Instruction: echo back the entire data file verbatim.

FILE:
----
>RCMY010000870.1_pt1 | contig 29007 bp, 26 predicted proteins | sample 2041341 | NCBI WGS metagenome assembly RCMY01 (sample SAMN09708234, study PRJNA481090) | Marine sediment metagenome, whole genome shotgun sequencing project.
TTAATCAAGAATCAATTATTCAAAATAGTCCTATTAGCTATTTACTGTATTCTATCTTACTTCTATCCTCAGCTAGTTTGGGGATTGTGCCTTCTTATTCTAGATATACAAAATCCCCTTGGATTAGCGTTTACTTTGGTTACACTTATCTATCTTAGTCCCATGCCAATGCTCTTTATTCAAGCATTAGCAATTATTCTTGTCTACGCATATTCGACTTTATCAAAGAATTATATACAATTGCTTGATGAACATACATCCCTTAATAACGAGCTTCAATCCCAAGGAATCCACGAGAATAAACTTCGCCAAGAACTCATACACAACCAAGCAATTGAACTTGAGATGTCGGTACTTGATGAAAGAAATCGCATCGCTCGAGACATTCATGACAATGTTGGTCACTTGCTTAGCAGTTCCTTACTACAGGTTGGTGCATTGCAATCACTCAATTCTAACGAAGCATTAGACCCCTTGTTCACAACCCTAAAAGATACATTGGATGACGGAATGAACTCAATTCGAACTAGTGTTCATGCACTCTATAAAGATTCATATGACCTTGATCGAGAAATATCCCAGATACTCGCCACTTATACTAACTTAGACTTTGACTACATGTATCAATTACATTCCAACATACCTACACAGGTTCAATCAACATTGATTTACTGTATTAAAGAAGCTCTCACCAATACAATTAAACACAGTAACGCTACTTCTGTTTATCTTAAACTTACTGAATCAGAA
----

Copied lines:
>RCMY010000870.1_pt1 | contig 29007 bp, 26 predicted proteins | sample 2041341 | NCBI WGS metagenome assembly RCMY01 (sample SAMN09708234, study PRJNA481090) | Marine sediment metagenome, whole genome shotgun sequencing project.
TTAATCAAGAATCAATTATTCAAAATAGTCCTATTAGCTATTTACTGTATTCTATCTTACTTCTATCCTCAGCTAGTTTGGGGATTGTGCCTTCTTATTCTAGATATACAAAATCCCCTTGGATTAGCGTTTACTTTGGTTACACTTATCTATCTTAGTCCCATGCCAATGCTCTTTATTCAAGCATTAGCAATTATTCTTGTCTACGCATATTCGACTTTATCAAAGAATTATATACAATTGCTTGATGAACATACATCCCTTAATAACGAGCTTCAATCCCAAGGAATCCACGAGAATAAACTTCGCCAAGAACTCATACACAACCAAGCAATTGAACTTGAGATGTCGGTACTTGATGAAAGAAATCGCATCGCTCGAGACATTCATGACAATGTTGGTCACTTGCTTAGCAGTTCCTTACTACAGGTTGGTGCATTGCAATCACTCAATTCTAACGAAGCATTAGACCCCTTGTTCACAACCCTAAAAGATACATTGGATGACGGAATGAACTCAATTCGAACTAGTGTTCATGCACTCTATAAAGATTCATATGACCTTGATCGAGAAATATCCCAGATACTCGCCACTTATACTAACTTAGACTTTGACTACATGTATCAATTACATTCCAACATACCTACACAGGTTCAATCAACATTGATTTACTGTATTAAAGAAGCTCTCACCAATACAATTAAACACAGTAACGCTACTTCTGTTTATCTTAAACTTACTGAATCAGAA